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dances in honor of heads of state -- "the Obama Slide"social dances in honor of President obama


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#1 Paul Parish

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Posted 06 November 2012 - 11:35 PM

When I lived in England 40 years ago, I had Scots friennds who taught me to do the Duke and Duchess of Edinburgh, so I could comport myself at the Argyllshire Gathering, at the Ball. [Princess Anne was there.] it was a complicated version of the kind of dance Americans know as the Virginia reel, or Sir Roger de Coverley. There were many dances that night ["Duke of Perth," "the Dashing White Sergeant," the eightsomes were my favorites -- none as difficult in the figures as the "DnD of Edinburgh"]. I did not dance with Princess Anne, nor was I presented, but i did see her from across the room.

I wonder if there are American social dances in honor of our presidents -- aside from those created in honor of President Obama, of which there are many. Seriously, does anybody know of any? A George Washington, john ADamds, or Thomas Jefferson? A Dolly Madison, an Old Hickory Stomp? Washington was an excellent dancer. There is a Martha Washington cake, a Lady Baltimore cake. no dances in honor of our leaders? if there are, why aren't they better known?

This is my favorite of the Obama dances: . Elegant, tricky, fun, danced to "Aint no stopping us now" [alternatively to "Signed, sealed, delivered.']

Recently, the hula master Patrick Makuakane of San Francisco invented a new hula "about the birth-certificate controversy." The fact that it's a satire should not undermine its status as a piece of new choreography in a vernacular mode that HAS AN IDEA IN IT -- here's the video:

#2 diane

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Posted 07 November 2012 - 03:52 AM

Very nice! I do not know of any others, but I will be on the lookout. Hmmm. I am in Germany, so I wonder if there is a "Merkel Polka" or something? If not, why not? Perhaps I need to think one up. :)

-d-

#3 Mashinka

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Posted 07 November 2012 - 05:19 AM

The Cameron fling will be performed when the voters fling him out of office at the next election, along with his clog (sorry Clegg) dancing poodle.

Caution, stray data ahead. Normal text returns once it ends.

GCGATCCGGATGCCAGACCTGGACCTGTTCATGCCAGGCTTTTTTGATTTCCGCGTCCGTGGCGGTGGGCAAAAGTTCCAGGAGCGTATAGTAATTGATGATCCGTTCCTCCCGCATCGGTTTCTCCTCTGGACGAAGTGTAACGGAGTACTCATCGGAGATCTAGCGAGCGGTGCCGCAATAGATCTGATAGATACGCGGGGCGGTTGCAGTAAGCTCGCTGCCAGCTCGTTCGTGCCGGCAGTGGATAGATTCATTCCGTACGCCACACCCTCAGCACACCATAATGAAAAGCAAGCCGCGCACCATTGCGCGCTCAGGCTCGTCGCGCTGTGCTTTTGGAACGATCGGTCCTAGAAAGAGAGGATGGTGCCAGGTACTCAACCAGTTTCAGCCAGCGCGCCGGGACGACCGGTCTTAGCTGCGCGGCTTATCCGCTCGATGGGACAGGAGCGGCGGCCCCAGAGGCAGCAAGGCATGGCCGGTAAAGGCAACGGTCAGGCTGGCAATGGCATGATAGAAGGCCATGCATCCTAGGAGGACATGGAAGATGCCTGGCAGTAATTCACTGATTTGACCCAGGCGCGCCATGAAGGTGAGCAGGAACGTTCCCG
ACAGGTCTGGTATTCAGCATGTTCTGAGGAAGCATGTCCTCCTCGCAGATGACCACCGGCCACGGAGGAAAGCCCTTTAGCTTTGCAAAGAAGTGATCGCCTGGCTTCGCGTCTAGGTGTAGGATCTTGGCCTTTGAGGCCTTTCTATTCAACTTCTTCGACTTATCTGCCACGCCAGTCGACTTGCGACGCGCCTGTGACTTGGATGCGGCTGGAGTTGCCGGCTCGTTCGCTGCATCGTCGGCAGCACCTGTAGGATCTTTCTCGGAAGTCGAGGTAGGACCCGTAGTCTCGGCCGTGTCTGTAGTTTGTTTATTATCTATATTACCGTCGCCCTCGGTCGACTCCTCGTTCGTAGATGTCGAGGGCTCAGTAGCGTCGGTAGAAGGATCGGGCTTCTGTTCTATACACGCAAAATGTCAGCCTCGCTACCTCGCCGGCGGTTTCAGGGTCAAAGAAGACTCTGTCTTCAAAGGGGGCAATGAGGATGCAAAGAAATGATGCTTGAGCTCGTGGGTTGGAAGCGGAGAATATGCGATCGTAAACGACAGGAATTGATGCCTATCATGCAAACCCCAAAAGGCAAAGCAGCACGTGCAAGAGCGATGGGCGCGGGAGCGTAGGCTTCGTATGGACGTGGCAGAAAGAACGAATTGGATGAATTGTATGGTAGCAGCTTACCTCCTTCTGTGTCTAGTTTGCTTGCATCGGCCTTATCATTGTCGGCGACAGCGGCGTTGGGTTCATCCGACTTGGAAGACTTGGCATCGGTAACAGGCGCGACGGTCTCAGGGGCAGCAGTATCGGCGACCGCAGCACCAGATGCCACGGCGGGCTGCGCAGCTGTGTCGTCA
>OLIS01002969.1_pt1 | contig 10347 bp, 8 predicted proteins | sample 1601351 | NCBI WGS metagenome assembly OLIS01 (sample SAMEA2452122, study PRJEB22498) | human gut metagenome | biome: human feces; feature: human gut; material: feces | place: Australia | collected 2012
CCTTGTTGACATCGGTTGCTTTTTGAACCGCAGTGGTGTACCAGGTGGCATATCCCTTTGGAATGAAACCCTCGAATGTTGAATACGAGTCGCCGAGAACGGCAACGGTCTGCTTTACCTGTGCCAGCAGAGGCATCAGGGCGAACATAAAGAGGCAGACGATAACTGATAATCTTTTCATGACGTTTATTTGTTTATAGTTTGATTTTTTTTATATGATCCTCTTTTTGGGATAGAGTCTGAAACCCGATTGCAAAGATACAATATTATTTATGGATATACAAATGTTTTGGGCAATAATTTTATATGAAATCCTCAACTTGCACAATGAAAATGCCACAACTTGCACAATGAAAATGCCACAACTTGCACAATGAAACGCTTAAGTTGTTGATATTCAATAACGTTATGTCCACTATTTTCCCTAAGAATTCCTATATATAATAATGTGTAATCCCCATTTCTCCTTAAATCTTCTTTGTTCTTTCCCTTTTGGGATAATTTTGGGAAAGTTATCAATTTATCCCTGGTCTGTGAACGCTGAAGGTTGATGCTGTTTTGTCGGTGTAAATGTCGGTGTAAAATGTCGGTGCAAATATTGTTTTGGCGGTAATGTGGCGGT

Not a political opinion by the way, but a certainty according to the polls.

#4 sandik

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Posted 07 November 2012 - 12:13 PM

I love these both, but the instruction part of the Obama Slide is particularly wonderful.

#5 bart

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Posted 07 November 2012 - 02:05 PM

I'll bet there are a ton of dance tunes and novelty dances composed in honor of political figures and their families. "Sweet Llittle Alice Blue Gown" comes to mind. But actual choreography would be harder to locate.

There's a 1913 film of former President Teddy Roosevelt watching the performance of a Hopi Indian Snake Dance. You may notice a couple of brief bits reminiscent of the Obama Slide. It's more effective, however, to watch while playing the audio of the Birth Certificate Hula.

http://www.youtube.com/watch?v=mfmPGcyV7lM

P.S.: I am trying to imagine something like a "Millard Fillmore Polka" "Grover Cleveland Two Step," or "Woodrow Wilson Bunny Hug." Posted Image

.

#6 AlbanyGirl

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Posted 12 November 2012 - 07:37 AM

I don't know how to load YouTube clips but check out the fun Obama line dance called the "Yes We Can, Can" with music by the Pointer Sisters.

#7 lmspear

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Posted 12 November 2012 - 08:42 AM

There was a mixer style dance names after John Paul Jones.

#8 bart

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Posted 12 November 2012 - 09:25 AM

Impspear, I remember that from my youth -- but under the name Paul Jones. I recall vividly the men moving in a circle in one direction while the women's circle, inside ours, moved in the other direction. Someone called out "Paul Jones" as a signal to stop, pick partners, and dance for a while. Can't for the life of me remember what we actually danced when we had a partner.

Is this really named after the American Revolutionary War sea captain?

#9 lmspear

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Posted 12 November 2012 - 01:38 PM

According to the Oxford dictionaries web site it was! http://oxforddiction...lish/Paul+Jones

[font=Georgia, Palatino, 'Palatino Linotype', Times, 'Times New Roman', serif][size=3]

noun:

[/size][/font]
[font=Georgia, Palatino, 'Palatino Linotype', Times, 'Times New Roman', serif][size=3]

a ballroom dance in which the dancers change partners after circling in concentric rings of men and women.

[/size][/font]


[font=arial, helvetica, sans-serif][size=1]

Origin:

[/size][/font]
[font=Georgia, Palatino, 'Palatino Linotype', Times, 'Times New Roman', serif][size=3]

1920s

[/size][/font]
[font=Georgia, Palatino, 'Palatino Linotype', Times, 'Times New Roman', serif][size=3]

: named after John Paul Jones (1747–92), Scottish-born American admiral

[/size][/font]


#10 bart

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Posted 12 November 2012 - 03:39 PM

I can report that this was MUCH easier to dance than the Obama Slide appears to be. Posted Image Lots of fun, too, although we men had to move quite briskly, since our circle was larger than the women's. I wonder what the connection with John Paul Jones actually was.

#11 lmspear

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Posted 12 November 2012 - 07:37 PM

I learned about it by watching "The Great Zigfield." Myrna Loy and William Powell were taking a break from the Thin Man series as Zigfield and Billie Burke and the dance was used in the scene about their meeting.


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